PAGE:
By Surendra Kumar
The indictment of Rajat Gupta for insider trading by a tearful 12-member jury comprising eight women and four men has not only shocked his family but the entire three-million strong Indian-American community and hundreds of his admirers world over.
His life story, before the trial, has been a perfect fairy tale of fulfilment of an American dream: orphaned at 18, graduation from IIT-Delhi, MBA from Harvard, first non-American managing director (worldwide) of McKinsey and Co, director of Goldman Sach’s board, director of Procter & Gamble’s board, adviser to the UN Secretary General, trustee of Rockefeller Foundation, adviser of several prestigious companies and NGOs, personally worth $84 million!
He was the brain behind, and one of the founding fathers of, ISB Hyderabad; he contributed significantly to make it a world-class institution. When the government instituted the Pravasi Bharatiya Samman Award, he was the first Indian-American to be honoured. Gupta, at the peak of his career, could do no wrong; he was wining and dining with the likes of Bill Clinton, Bill Gates and Kofi Annan.
It is rare for a jury to feel sorry while convicting an accused; Rajat Gupta’s was such a case. Jury foreman confessed, “I wanted to believe the allegations weren’t true.” Another jury member Ronnie Sesso was more emotional, “We wanted him to walk, go home to his family and live a prosperous life.” But in the end, the circumstantial evidence against him was found to be “too overwhelming”.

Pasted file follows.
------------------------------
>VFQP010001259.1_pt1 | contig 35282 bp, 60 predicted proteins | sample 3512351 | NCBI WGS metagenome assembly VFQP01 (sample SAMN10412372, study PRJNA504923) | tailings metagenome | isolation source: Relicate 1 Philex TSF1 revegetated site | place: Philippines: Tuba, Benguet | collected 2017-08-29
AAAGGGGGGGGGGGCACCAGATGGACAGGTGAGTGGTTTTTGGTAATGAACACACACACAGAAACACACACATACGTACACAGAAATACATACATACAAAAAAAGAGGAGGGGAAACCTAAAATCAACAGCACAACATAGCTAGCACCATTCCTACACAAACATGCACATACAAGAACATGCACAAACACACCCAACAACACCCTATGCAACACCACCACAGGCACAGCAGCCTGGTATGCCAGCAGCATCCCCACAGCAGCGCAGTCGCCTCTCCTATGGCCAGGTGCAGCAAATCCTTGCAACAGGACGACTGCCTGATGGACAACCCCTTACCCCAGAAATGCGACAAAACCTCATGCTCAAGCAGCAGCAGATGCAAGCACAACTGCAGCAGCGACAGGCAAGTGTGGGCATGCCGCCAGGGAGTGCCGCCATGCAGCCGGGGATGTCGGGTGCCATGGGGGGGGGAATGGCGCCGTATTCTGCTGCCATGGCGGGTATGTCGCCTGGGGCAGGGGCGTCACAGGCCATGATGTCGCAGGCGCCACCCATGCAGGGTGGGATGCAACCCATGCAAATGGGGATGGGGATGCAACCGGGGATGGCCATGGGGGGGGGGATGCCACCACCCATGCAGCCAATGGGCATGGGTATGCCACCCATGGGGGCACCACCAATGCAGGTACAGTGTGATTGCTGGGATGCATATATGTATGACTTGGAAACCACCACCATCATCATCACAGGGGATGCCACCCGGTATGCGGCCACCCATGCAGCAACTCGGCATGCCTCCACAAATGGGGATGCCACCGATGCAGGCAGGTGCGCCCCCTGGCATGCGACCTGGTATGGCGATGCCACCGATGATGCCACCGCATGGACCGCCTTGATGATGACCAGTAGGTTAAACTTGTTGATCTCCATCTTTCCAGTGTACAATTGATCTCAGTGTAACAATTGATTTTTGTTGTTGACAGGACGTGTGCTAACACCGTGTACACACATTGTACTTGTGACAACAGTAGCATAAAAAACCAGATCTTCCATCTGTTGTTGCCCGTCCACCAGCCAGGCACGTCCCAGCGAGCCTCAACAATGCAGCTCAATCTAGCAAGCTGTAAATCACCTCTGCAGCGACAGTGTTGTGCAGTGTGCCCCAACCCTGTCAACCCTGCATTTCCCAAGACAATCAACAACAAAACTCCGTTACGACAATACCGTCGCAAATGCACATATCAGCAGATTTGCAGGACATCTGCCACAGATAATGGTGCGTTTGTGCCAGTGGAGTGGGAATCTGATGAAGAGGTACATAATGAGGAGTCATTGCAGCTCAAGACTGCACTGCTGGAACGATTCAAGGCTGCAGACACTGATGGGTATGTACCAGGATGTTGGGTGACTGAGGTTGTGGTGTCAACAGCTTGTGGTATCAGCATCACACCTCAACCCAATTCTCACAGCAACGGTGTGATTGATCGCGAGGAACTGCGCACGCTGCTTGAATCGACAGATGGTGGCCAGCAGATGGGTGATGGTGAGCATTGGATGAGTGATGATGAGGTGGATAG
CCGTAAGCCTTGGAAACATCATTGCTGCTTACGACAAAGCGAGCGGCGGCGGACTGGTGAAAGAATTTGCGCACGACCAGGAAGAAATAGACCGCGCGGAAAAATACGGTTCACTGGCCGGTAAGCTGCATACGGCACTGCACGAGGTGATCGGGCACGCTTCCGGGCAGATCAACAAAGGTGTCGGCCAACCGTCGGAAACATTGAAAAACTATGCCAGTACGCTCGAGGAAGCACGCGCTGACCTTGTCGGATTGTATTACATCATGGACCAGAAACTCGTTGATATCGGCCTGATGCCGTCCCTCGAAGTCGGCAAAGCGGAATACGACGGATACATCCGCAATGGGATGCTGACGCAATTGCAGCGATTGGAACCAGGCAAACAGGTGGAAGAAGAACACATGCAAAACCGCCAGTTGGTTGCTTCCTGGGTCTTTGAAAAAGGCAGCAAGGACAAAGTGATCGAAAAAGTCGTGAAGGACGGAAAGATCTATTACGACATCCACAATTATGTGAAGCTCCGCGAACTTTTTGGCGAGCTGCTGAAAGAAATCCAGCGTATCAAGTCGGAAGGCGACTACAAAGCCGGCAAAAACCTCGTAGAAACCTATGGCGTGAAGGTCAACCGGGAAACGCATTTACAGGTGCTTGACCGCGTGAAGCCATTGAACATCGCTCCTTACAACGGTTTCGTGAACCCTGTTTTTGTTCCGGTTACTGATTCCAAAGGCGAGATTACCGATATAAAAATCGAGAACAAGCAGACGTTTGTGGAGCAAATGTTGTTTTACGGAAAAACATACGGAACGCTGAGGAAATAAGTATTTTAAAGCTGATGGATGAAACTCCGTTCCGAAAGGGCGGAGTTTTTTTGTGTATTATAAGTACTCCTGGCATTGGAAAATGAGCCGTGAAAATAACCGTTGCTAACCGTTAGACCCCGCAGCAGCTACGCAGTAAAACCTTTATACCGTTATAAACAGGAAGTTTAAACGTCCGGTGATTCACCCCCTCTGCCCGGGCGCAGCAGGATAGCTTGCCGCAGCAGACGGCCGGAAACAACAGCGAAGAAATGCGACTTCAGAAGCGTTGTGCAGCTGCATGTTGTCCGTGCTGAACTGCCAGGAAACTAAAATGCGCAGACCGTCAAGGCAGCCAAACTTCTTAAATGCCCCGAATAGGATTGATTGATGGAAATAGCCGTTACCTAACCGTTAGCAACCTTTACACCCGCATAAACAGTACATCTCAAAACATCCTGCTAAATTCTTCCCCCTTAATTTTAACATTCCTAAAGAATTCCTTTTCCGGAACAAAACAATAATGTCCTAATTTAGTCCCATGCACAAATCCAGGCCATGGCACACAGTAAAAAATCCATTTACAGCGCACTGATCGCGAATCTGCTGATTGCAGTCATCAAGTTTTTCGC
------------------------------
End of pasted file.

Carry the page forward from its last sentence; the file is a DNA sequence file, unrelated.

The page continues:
Everybody is asking why did he do it? Some sum up in four letters: more. Raj Rajaratnam, whom Gupta is accused of helping, was believed to have said in a conversation – taped secretly by the agencies – that the latter wanted to earn $50-100 million without doing much. There is speculation that Gupta wanted Rajaratnam to help his equity fund, New Silk Route. The jury felt that he was driven by his greed. Preet Bharara, Indian-origin Federal Prosecutor who eventually nailed him, also felt sorry for him, “Gupta achieved remarkable success and stature, but he threw it all away.”
A decade ago, one of the top IT company heads was voted the best businessman of the year; he was hailed for his vision and leadership qualities, and considered a pioneer and a role model. Little did the distinguished jury know that he had committed a massive fraud on his shareholders and siphoned off crores of rupees. His name was Ramalinga Raju – founder of Satyam Computers – who possessed an MBA from Ohio University (US). Rest is history; he is being prosecuted for cheating, embezzlement and insider trading.
Not long ago, there was a Houston-based energy company looming like a colossal, Enron; at one time, it was estimated worth $110 billion. Thanks to its CFO and other senior executives who misled the board and pressured audit firm Arthur Andersen to ignore the issues, Enron was forced to declare bankruptcy, the biggest in the US corporate history. Some of its executives are serving jail term.